"Kim will be on trial because of what happened in June 2015 when the Supreme Court issued this activist opinion, 5 to 4, regarding marriage and said that there was a constitutional right to same-sex marriage," says Mat Staver, founder and chairman of Liberty Counsel, the law firm representing Davis.
Davis made national news at the time because she was an elected official in Rowan County, Kentucky, where she requested a religious accommodation from signing her name to marriage licenses.
Staver, who describes the case as a "sham setup" by the ACLU, says left-wing groups and homosexual activists targeted her at the time. The federal trial this week, he tells AFN, is a continuation of that intimidation.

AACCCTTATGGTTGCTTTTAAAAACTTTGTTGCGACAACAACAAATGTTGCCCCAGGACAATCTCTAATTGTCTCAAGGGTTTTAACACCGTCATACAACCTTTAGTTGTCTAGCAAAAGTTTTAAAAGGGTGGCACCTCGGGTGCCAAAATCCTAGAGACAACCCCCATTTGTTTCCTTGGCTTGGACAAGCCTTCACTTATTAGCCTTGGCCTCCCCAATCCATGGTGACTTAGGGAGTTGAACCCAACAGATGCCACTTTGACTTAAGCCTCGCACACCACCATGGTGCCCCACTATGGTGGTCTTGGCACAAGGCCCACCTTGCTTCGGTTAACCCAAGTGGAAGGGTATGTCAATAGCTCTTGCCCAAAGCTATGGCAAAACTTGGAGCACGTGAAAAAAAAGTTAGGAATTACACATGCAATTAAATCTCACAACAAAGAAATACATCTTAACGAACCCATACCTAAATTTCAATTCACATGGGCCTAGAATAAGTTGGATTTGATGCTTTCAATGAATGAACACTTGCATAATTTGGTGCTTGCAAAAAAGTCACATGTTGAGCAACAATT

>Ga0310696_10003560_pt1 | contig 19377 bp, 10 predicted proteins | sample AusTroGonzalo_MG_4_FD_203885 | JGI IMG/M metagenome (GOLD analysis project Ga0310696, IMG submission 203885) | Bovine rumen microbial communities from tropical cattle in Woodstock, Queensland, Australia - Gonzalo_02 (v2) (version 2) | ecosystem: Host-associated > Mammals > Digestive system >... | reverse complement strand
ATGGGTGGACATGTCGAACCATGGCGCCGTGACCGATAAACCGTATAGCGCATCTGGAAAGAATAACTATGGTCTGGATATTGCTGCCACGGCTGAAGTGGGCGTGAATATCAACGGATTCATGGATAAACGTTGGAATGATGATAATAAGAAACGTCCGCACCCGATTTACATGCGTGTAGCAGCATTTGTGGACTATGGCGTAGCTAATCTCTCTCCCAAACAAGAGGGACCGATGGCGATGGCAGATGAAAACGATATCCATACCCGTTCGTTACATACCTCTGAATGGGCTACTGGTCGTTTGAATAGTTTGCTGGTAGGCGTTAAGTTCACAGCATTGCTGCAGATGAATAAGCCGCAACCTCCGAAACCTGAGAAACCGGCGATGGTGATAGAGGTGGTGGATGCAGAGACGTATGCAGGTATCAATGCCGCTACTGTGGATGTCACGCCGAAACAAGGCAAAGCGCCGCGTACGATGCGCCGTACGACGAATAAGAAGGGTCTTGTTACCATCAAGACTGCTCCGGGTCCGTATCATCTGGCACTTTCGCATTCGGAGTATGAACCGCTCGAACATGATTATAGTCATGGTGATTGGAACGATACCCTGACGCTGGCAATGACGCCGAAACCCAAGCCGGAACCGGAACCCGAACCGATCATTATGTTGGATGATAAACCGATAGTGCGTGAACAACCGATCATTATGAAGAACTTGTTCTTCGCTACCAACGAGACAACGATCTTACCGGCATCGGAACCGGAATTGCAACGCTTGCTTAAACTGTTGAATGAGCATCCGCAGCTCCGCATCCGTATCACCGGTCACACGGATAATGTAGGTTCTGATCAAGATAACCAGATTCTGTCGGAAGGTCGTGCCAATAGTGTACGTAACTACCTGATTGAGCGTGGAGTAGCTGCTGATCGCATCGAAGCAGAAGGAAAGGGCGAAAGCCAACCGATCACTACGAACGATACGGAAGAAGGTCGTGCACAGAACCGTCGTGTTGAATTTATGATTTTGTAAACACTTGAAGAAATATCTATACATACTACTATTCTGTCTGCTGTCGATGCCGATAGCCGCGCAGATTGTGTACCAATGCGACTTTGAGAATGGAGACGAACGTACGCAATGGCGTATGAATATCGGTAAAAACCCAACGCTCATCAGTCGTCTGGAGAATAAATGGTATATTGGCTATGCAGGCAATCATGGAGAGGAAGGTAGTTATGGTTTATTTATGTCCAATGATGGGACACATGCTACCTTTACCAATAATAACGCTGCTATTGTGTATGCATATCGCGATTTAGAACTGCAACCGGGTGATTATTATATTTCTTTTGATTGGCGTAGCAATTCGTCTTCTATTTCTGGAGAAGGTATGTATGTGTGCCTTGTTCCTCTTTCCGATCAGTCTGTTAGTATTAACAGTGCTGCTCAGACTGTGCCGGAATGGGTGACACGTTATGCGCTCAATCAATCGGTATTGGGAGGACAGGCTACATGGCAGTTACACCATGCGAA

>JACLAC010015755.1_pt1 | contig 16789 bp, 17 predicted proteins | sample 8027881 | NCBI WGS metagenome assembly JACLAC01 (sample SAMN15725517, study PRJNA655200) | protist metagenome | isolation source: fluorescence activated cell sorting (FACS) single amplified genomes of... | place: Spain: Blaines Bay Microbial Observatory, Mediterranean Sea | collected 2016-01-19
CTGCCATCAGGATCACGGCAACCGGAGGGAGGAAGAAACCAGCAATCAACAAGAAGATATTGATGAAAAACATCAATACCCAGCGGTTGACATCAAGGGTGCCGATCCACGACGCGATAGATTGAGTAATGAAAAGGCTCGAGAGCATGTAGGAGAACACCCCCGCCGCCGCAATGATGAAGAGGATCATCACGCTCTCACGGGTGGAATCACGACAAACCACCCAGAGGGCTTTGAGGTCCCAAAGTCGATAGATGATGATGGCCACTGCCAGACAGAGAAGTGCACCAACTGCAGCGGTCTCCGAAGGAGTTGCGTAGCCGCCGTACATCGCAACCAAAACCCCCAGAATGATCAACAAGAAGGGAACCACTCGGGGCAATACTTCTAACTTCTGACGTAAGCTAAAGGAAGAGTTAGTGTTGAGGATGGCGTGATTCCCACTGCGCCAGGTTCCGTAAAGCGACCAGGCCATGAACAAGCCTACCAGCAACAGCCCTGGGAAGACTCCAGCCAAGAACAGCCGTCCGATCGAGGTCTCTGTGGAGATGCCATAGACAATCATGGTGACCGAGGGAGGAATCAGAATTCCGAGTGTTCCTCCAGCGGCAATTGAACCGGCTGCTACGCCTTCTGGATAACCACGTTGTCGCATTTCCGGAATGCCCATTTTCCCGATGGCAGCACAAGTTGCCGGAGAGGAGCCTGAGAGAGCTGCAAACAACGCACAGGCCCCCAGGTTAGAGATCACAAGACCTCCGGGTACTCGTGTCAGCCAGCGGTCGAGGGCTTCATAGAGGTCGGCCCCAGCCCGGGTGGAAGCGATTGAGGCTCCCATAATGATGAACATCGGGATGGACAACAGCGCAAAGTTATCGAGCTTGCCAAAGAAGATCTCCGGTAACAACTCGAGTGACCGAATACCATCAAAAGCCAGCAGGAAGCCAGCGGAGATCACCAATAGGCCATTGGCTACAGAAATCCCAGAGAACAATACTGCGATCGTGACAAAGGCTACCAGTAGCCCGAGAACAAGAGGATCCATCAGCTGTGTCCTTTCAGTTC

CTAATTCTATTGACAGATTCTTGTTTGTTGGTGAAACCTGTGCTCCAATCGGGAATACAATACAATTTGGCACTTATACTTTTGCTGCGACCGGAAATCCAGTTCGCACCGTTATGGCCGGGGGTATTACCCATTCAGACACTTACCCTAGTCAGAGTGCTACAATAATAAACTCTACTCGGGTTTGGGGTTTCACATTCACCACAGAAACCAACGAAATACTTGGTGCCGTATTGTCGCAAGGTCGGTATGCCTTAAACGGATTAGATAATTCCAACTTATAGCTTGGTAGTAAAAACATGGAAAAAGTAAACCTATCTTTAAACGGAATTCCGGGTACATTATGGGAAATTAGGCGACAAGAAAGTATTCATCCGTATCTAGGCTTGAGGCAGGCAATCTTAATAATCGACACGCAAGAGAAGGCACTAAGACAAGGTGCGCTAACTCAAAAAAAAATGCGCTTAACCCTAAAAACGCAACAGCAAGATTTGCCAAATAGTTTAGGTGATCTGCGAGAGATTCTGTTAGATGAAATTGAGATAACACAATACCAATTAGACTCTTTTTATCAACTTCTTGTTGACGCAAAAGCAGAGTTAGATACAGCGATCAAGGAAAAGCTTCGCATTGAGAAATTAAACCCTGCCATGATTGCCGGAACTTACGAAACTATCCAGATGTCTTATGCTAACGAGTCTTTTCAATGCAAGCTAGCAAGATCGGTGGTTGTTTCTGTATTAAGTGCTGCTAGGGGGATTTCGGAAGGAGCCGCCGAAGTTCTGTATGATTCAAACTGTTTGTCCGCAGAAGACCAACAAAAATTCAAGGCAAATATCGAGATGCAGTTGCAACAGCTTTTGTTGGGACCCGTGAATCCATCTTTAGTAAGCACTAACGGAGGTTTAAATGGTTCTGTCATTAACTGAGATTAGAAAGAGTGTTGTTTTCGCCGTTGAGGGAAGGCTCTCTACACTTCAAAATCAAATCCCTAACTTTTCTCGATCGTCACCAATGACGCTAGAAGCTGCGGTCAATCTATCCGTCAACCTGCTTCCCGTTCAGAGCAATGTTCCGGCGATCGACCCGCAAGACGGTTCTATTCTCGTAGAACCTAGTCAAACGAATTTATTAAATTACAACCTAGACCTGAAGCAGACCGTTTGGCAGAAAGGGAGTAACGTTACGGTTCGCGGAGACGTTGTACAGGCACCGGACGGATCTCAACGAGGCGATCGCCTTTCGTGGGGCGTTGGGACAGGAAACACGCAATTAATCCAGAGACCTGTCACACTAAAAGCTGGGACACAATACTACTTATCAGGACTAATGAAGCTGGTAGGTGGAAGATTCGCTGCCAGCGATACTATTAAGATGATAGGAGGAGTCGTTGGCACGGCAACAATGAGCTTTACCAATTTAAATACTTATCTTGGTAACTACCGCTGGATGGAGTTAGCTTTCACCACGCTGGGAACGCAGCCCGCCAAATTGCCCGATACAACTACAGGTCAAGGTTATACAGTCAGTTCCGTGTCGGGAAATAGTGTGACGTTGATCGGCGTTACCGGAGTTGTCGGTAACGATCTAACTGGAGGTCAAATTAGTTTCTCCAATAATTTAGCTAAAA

"The ACLU is still targeting her,” the attorney says. “And the reason for this trial is to assess damages against her as an individual, not against the state, but against Kim. They want to punish her for her religious convictions.”
The verdicts have been handed down in both cases. One jury awarded zero damages while the second found for the plaintiffs and $100,000 in damages.
"This case now will set this case up to go all the way back to the U.S. Supreme Court where Kim Davis, who already obtained religious freedom for all Kentucky clerks, will now extend those efforts to fight for freedom for everyone in the United States," he explains. "In addition, we will argue that the 2015 Obergefell decision at the Supreme Court should be overturned."
That's the decision, considered to be erroneous by some legal experts, that legalized homosexual "marriage" in all 50 states.
The jury selection and trial is before U.S. District Court Judge David Bunning in the Eastern District of Kentucky.
9/14/2023 - More comments from Staver added.